Executive Branch

April 13, 2022

Since 1789, when George Washington became our first president, Americans have been electing or re-electing the president and vice president every four years

Heart Health

April 13, 2022

The heart starts to beat practically at conception and continues it’s life-sustaining role for a hundred years or longer.


April 13, 2022


Electricity is the activity of electrons. They’re found orbiting the nucleus of an atom and they’re one of the smallest particles in the known universe.

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young happy people smiling

Human Connection

As the dust settled in the aftermath of WWII, the destructiveness and futility of war was being witnessed on a global scale. World leaders recognized that the effects of modern-day warfare would undeniably have a worsening impact on the environment and on living standards around the world. They began to talk about establishing a lasting peace.

When the United Nations was founded in 1945, the UN Charter was written to explain what the UN’s role is in regards to protecting human rights. To further define the concept of what “human rights’ really are, the  International Bill of Human Rights was created. The IBHR contains two legally binding treaties along with the Universal Declaration of Human Rights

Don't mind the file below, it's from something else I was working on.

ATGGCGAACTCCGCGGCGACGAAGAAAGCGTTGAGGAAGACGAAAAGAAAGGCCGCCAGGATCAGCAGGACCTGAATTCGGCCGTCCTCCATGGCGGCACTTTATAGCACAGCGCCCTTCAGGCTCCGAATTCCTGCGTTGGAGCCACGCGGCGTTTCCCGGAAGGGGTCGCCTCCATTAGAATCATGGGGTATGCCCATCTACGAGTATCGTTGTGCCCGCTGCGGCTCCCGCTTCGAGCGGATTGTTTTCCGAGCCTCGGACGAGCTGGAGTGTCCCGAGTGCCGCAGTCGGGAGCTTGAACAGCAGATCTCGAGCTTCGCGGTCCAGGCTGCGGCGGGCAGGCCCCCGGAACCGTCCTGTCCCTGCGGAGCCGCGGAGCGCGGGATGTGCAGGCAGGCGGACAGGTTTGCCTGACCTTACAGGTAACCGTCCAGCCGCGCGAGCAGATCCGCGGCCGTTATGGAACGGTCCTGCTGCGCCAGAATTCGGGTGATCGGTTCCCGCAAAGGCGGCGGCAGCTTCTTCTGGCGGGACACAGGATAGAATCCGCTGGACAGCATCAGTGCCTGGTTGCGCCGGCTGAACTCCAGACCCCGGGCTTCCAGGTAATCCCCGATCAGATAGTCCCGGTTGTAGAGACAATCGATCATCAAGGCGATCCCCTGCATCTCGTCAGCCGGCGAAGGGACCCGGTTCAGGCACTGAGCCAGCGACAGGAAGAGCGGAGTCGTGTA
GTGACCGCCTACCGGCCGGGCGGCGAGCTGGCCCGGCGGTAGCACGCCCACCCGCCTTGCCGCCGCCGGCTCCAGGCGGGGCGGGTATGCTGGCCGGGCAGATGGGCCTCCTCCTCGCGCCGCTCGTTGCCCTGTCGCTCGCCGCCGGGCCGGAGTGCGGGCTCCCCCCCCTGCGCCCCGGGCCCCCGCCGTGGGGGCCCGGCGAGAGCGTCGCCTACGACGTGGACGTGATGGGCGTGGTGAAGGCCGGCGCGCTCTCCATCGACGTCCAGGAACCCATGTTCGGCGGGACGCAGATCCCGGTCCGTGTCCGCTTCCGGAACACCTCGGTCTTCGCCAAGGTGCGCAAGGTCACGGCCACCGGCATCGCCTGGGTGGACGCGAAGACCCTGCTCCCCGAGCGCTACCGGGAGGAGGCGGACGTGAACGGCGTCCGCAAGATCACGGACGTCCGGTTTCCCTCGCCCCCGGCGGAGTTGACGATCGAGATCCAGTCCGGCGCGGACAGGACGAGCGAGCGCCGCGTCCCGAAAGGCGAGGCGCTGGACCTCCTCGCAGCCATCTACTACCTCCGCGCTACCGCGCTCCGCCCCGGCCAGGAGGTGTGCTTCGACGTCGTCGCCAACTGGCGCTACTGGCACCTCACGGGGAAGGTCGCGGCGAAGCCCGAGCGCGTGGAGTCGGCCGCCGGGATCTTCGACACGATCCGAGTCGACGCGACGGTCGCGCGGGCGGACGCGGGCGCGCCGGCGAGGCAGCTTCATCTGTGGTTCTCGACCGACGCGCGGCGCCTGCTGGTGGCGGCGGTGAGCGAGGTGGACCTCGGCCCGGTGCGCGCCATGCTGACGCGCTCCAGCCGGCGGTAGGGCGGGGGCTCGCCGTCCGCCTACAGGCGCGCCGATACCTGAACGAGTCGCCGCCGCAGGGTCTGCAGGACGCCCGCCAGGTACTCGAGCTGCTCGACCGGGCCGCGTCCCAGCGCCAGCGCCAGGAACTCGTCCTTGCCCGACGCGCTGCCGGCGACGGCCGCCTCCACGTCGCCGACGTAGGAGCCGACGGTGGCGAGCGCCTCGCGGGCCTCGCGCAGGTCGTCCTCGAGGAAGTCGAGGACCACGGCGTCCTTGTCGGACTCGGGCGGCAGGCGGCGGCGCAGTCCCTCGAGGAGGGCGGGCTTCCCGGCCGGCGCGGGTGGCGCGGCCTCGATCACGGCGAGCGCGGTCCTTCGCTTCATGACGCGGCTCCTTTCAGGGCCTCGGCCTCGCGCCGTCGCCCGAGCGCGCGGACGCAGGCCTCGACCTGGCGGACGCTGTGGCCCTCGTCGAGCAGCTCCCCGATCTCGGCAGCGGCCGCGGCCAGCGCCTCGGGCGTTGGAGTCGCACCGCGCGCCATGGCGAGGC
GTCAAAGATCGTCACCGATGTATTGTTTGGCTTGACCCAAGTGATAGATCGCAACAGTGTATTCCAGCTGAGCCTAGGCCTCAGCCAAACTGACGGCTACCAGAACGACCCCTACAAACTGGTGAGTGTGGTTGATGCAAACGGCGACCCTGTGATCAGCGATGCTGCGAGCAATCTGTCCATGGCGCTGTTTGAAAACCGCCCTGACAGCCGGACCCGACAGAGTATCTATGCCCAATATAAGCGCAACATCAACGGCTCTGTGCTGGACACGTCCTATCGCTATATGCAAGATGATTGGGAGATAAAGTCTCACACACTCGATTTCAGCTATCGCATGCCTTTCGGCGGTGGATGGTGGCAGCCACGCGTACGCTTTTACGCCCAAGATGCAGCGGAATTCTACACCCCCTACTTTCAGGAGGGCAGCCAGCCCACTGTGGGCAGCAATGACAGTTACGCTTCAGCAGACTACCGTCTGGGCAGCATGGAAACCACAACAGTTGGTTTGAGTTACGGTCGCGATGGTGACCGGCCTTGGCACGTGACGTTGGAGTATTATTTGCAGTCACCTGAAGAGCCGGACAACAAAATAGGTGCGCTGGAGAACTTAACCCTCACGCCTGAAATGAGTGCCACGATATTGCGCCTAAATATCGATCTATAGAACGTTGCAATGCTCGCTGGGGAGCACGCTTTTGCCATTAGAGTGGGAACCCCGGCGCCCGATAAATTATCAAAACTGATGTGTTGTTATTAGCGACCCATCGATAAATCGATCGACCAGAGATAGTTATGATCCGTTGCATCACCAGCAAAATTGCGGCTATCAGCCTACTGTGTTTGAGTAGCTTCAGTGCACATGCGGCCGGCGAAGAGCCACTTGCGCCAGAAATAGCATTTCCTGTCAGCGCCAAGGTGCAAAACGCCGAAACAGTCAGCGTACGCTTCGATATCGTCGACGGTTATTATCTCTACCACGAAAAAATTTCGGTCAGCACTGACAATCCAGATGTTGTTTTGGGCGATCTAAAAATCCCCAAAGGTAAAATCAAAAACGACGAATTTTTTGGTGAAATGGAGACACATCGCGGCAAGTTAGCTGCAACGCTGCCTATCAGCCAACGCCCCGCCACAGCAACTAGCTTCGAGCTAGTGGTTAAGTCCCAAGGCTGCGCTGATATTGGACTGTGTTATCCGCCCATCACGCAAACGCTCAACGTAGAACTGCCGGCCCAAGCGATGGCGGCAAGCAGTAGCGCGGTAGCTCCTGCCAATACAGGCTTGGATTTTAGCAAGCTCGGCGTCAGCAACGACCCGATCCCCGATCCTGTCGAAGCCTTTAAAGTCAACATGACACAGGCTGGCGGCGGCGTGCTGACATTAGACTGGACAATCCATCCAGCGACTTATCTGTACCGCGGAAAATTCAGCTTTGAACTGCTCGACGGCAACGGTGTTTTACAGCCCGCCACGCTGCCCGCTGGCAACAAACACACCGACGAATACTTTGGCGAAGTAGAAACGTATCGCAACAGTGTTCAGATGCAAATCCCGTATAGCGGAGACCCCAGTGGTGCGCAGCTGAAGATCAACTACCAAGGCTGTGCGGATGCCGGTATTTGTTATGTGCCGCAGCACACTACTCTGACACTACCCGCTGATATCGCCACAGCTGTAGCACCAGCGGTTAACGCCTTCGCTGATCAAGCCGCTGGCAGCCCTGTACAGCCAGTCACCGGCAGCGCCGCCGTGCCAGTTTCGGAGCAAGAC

The 30 Articles of the Declaration outline in general terms that humans of every race, color, sex, religion, and political affiliation are equally protected by international law. It’s considered a human right to have a nationality and to travel freely from place to place. Every person deserves to have educational opportunities and to contribute to a society. Freedom of “thought, conscience, and religion” are protected as well. Cruel and inhumane treatment, invasion of privacy, and slandering the reputation of others are things that are not just prohibited, the Preamble of the Declaration suggests that these should outrage “the conscience of mankind”

The ideals of the UN and specifically within the Universal Declaration of Human Rights are meant to transcend cultural differences

I Should Care?

Looking back through the 20th century, our lives have changed for the better in many ways but it hasn’t been a steady climb upward; more like the ups and downs of a rollercoaster. Competitiveness has resulted in the mindset of “survival of the fittest” and we often struggle against change until we suddenly realize that we’ve crossed a line somewhere. 

These things seem to take time. Whole generations, in fact. Making forward progress might simply be the result of remembering where we’ve been in the past and to continue talking about the best qualities we share as humans.


The Planet We Share

The Earth was a mass of molten rock and metal for about a billion years, spinning and becoming denser and hotter within its core. Heat from the iron core convected through a surrounding layer of molten rock where it interacted with metals in the earth’s crust, creating a magnetic field that spans from pole to pole.

This magnetosphere began to shield the planet from the harsh solar winds as water vapor from the burning crust evaporated and cooled, forming the oceans.